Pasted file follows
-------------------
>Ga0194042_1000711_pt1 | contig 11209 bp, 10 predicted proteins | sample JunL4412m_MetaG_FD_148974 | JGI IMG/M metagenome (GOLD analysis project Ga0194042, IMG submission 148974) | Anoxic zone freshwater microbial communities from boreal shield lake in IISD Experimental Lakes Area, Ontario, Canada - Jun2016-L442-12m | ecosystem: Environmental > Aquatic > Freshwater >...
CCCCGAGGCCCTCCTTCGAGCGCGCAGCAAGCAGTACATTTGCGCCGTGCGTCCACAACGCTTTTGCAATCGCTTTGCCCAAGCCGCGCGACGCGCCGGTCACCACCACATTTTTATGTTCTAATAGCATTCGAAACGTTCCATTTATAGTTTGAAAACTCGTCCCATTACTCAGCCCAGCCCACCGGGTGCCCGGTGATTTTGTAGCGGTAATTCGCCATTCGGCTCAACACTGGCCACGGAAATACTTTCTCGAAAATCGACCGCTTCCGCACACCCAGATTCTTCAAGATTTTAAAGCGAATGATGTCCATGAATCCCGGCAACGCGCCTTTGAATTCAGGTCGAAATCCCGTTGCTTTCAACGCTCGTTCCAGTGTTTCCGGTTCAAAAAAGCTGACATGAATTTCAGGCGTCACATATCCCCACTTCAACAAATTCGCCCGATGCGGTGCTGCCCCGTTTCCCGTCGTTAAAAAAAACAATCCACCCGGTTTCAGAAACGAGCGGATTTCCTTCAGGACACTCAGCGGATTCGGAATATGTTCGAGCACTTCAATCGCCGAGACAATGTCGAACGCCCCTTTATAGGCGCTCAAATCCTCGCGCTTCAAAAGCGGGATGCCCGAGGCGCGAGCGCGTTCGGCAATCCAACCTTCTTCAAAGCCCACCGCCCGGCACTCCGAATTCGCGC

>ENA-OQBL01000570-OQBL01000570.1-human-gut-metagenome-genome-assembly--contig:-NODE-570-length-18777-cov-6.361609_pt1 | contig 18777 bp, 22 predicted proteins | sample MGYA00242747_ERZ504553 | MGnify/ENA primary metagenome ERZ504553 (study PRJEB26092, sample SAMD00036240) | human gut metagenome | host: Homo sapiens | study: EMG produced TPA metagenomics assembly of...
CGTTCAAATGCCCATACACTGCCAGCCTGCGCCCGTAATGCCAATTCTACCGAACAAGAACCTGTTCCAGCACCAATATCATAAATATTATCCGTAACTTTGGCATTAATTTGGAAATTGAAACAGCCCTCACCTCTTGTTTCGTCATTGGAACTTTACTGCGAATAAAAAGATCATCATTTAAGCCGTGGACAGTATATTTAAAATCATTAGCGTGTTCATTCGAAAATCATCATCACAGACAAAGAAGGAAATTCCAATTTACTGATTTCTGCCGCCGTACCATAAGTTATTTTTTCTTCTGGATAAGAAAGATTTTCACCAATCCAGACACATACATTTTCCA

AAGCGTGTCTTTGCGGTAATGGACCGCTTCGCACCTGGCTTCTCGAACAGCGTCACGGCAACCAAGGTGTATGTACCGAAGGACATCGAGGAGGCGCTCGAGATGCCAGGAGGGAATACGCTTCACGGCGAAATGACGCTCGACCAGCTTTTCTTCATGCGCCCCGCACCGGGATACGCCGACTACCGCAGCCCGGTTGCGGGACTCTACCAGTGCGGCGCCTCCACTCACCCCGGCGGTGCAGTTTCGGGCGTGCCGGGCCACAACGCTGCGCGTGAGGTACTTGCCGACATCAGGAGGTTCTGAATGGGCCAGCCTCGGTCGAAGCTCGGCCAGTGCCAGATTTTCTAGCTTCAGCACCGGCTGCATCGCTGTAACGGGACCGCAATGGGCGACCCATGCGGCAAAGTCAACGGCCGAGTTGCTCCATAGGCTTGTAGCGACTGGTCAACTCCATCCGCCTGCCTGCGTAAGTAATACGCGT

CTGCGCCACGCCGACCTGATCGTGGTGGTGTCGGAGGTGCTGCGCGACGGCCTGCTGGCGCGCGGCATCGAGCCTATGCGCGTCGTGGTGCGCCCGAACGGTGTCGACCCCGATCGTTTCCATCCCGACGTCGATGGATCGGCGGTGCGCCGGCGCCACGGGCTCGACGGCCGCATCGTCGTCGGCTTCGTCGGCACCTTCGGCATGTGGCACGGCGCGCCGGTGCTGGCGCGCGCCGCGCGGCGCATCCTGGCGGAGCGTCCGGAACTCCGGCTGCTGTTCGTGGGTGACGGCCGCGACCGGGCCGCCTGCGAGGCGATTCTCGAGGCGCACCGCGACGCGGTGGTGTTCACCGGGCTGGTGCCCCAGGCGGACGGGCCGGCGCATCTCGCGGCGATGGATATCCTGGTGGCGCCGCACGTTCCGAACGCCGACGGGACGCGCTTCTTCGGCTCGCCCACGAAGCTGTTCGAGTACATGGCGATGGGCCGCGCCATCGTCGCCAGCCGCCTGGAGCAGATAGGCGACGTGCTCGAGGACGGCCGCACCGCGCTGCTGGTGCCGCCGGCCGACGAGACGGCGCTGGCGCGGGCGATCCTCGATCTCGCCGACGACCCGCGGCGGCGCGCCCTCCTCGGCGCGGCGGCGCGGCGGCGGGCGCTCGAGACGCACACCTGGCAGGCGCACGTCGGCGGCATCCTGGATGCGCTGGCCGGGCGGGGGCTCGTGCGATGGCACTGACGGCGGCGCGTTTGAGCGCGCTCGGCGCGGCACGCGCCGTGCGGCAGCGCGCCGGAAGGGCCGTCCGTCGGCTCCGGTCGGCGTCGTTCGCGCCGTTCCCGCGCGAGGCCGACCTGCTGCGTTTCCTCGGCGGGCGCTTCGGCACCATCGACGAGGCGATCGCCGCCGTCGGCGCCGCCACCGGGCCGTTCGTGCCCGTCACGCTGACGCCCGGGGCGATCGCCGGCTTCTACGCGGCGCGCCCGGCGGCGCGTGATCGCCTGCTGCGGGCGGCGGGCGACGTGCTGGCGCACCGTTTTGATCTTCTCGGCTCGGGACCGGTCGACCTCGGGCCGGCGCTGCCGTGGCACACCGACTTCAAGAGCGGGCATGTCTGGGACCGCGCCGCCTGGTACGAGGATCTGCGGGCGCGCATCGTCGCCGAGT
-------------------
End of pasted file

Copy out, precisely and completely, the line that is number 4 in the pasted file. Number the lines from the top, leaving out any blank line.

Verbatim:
CGTTCAAATGCCCATACACTGCCAGCCTGCGCCCGTAATGCCAATTCTACCGAACAAGAACCTGTTCCAGCACCAATATCATAAATATTATCCGTAACTTTGGCATTAATTTGGAAATTGAAACAGCCCTCACCTCTTGTTTCGTCATTGGAACTTTACTGCGAATAAAAAGATCATCATTTAAGCCGTGGACAGTATATTTAAAATCATTAGCGTGTTCATTCGAAAATCATCATCACAGACAAAGAAGGAAATTCCAATTTACTGATTTCTGCCGCCGTACCATAAGTTATTTTTTCTTCTGGATAAGAAAGATTTTCACCAATCCAGACACATACATTTTCCA